Neuro Review
Pelvic congestion syndrome
CT Abd Epiploic Appendagitis
Fractures Wrist
Diffuse periosteal reaction
Signs in Uroradiology
Male breast
MRI Breast Indications
CT Head Cerebellar Mass
Diagnostic mammography
Screening mammography
Mammo Pearls
ACR Appropriateness Criteria Breast Cancer Screen
AVM types
CT Orbits
Chiari Malformations
Vesicoureteral Reflux (VUR)
XRAY Abdominal Series

Dictation Templates
Nuclear Medicine

Mammo Pearls

  • Max dose to glandular tissue is 0.3 rad (3 mGy).
  • Mammo: 90% sensitive to find breast cancer.
  • Greatest proportion of breast cancers occur in upper outer region of the breast.
  • Dense breasts have 4x higher risk for developing cancer.
  • The USPSTF does NOT endorse yearly screening mammo for any age range for US women.
  • Males need bilateral mammo even if unilateral complain.
  • Rotter’s node: interpectoral LN met from breast ca.
  • 10% of DCIS may present as a mass.
  • Well circumscribed masses: M&M - Medullary and Mucinous IDC.
  • Normal lymph node cortical thickness < 3 mm.
  • Radial Scar (Complex Sclerosing Lesion) is associated with Tubular IDC.
  • Pregnancy-associated breast ca occurs during the pregnancy or within 1 year of childbirth.
  • A group of microcalcifications is defined as ≥ 5 calcifications within < 1 cc volume of breast tissue or about 1 cm. "Regional distribution" is used for calcifications spanning > 2 cm if not thought to conform to a duct and its branches. "Segmental distribution" when the calcifications represent an intraductal process involving a duct and its branches to convey a higher level of concern for possible ductal carcinoma in situ.
  • The parasternal and inframammary fold are the 2 most common locations for skin calcifications.
  • Terminal ductal lobular unit (TDLU) proliferation occurs during the postovulatory (secretory) phase of menstrual cycle, which is why you would want to perform breast MR imaging in the proliferative phase (days 6-12) when the breast TDLU is quiescent to reduce background enhancement. Note that the "proliferative phase" of the menstrual cycle is referring to the uterus, not the breast TDLU. The other answers (pregnancy, exogenous hormones, late adolescence) are also general phases in life that the TDLU will also proliferate (and make breast MR imaging less sensitive due to physiologic enhancement).
  • Ectopic terminal duct lobular units (TDLUs) are present in both the premammary and the retromammary zones. Ectopic ducts and TDLUs (or remnants secondary to physiologic fatty atrophy of breast maturation) occur in the pre- and retromammary spaces, which can give rise to malignancies that may present as focal or developing asymmetries in these zones.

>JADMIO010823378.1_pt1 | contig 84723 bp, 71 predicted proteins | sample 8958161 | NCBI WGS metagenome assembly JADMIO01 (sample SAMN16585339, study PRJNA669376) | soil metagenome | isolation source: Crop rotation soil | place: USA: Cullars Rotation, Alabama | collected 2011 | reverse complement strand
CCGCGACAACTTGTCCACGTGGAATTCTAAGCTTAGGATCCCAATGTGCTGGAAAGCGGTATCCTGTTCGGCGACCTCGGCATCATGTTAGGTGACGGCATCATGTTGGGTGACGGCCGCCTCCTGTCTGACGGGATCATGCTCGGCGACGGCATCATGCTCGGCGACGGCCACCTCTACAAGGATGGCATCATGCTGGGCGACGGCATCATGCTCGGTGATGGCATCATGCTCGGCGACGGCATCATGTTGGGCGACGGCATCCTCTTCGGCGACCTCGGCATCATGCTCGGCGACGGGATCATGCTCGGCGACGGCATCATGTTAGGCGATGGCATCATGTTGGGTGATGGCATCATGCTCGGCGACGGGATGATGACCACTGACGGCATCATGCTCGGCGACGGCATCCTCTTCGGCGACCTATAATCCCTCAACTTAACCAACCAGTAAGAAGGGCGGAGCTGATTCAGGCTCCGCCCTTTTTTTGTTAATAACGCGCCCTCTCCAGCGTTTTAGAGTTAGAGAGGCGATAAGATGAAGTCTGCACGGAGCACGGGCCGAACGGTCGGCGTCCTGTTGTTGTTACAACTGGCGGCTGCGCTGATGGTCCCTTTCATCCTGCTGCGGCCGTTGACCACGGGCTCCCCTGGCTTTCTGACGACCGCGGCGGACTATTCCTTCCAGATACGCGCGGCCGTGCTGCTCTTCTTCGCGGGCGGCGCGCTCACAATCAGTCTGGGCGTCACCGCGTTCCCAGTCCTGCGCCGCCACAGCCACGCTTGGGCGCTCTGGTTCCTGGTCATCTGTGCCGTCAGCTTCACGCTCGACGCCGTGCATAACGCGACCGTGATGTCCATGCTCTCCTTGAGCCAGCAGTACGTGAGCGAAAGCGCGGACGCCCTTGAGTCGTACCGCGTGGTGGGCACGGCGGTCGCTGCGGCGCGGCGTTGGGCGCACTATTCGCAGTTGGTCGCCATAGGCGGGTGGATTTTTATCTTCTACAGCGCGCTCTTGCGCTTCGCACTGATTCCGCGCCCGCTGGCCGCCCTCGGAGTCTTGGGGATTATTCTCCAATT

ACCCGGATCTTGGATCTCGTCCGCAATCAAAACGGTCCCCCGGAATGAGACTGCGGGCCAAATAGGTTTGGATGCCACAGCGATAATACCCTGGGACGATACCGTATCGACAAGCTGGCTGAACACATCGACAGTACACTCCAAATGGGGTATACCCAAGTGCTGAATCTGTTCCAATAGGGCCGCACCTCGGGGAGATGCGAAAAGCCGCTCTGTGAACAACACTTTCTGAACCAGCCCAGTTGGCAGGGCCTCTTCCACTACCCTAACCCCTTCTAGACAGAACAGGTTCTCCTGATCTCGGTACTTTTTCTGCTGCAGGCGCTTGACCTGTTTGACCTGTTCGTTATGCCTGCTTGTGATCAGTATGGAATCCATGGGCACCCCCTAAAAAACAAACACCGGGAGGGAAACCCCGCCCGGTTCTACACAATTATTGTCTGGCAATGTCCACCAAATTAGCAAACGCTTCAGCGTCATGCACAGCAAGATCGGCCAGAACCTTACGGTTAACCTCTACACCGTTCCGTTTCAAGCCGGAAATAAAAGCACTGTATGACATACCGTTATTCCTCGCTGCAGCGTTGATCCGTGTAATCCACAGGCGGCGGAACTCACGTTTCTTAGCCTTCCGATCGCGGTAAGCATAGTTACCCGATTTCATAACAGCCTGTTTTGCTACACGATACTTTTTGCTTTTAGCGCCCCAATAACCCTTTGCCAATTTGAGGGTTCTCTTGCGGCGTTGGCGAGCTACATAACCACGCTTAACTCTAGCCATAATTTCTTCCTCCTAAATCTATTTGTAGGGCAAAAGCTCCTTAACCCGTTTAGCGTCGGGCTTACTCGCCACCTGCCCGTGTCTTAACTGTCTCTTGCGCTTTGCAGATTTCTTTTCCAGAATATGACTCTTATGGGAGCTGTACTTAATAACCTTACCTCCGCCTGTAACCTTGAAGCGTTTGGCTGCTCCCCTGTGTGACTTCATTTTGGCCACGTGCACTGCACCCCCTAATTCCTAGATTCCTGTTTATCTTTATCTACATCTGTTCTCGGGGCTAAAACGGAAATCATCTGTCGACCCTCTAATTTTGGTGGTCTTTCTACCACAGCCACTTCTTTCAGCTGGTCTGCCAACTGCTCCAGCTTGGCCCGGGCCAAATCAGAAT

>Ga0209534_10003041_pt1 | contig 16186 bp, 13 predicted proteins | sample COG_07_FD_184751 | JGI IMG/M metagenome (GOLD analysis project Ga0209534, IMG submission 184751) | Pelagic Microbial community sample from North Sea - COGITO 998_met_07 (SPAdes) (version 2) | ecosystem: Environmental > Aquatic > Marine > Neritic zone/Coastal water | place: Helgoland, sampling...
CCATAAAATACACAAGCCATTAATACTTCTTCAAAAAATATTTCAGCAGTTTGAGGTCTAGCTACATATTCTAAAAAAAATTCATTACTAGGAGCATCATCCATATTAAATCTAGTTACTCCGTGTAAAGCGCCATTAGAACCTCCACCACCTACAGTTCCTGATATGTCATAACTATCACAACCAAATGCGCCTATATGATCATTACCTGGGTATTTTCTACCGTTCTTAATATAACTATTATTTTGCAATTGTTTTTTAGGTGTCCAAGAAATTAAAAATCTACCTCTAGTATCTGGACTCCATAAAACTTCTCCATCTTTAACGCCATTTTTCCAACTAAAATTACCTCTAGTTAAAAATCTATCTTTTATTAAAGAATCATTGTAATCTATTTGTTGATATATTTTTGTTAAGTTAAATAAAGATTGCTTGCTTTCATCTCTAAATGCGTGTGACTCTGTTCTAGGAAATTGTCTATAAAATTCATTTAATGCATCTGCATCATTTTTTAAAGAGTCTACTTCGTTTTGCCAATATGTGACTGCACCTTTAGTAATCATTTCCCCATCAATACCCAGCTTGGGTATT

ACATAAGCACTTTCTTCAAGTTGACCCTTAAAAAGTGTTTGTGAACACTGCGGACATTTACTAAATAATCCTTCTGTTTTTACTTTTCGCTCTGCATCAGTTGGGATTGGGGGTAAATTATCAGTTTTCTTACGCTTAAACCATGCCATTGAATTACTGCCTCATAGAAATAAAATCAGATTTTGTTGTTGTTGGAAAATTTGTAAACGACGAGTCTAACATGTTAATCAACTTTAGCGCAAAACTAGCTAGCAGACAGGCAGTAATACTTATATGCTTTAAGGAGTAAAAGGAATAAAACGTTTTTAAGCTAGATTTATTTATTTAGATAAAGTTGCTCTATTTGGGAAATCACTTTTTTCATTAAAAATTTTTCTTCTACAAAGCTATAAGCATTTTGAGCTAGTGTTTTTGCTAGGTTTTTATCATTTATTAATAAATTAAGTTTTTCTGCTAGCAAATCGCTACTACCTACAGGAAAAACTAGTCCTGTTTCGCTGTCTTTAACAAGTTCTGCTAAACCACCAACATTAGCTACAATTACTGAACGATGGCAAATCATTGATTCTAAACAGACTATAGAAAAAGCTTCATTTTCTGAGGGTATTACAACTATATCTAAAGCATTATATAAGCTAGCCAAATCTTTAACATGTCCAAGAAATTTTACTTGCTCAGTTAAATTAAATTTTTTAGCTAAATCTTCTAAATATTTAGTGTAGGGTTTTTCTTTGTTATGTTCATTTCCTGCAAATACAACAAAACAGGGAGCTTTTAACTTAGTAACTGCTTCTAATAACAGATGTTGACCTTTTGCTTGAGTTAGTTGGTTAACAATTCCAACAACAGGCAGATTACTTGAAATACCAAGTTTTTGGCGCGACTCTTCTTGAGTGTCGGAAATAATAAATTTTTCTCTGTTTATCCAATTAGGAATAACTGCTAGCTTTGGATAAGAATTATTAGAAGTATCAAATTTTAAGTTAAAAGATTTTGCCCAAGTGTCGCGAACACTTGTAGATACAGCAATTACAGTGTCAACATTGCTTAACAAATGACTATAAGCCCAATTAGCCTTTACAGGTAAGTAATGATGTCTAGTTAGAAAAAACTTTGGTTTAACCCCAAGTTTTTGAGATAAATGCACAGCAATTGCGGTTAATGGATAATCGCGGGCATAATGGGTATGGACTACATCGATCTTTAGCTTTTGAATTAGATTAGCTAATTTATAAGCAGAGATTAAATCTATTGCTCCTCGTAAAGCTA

• PASH: Pseudoangiomatous stromal hyperplasia is not typically associated with calcifications.
  • A simple cyst is defined as anechoic with imperceptible wall and posterior enhancement.
  • There are 3 anatomic zones in the breast: premammary, mammary, and retromammary. The anterior and posterior mammary fascia surround the mammary zone. Suspensory ligaments are formed by 2 leaflets of the mammary fascia, which connect the mammary fascia either to the dermis in the case of anterior suspensory ligaments (Cooper ligaments) or to the chest wall in the case of the posterior suspensory ligaments.
  • When used in screening, tomosynthesis helps the radiologist avoid recalls due to superimposition of tissue. Tomosynthesis also helps identify subtle architectural distortions that would otherwise be inapparent on conventional 2D mammography.
  • The pectoralis major is immediately deep to superior in 2/3rd of breast tissue. The smaller clavicular division originates from the medial half of the clavicle, and the larger costosternal division originates from the sternum and 2nd-6th costal cartilages. It inserts into greater tuberosity of humerus.
  • The proliferative phase includes days 3-14 of menstrual cycle and is also known as the follicular phase. This is the ideal time for breast imaging (especially important in MR to reduce background enhancement).
  • Galactocele should be considered in a patient with a relatively recent history of lactation or even several years post lactation. Galactoceles contain inspissated milk and fat and may demonstrate a characteristic fat-fluid level on lateral mammography, which is pathognomonic.
  • The mammary gland consists of about 20 lobes, suspended by connective tissue, surrounding by adipose tissue. Each lobe is connected by its own segmental (lactiferous) duct to a lactiferous sinus, which lies just behind the nipple.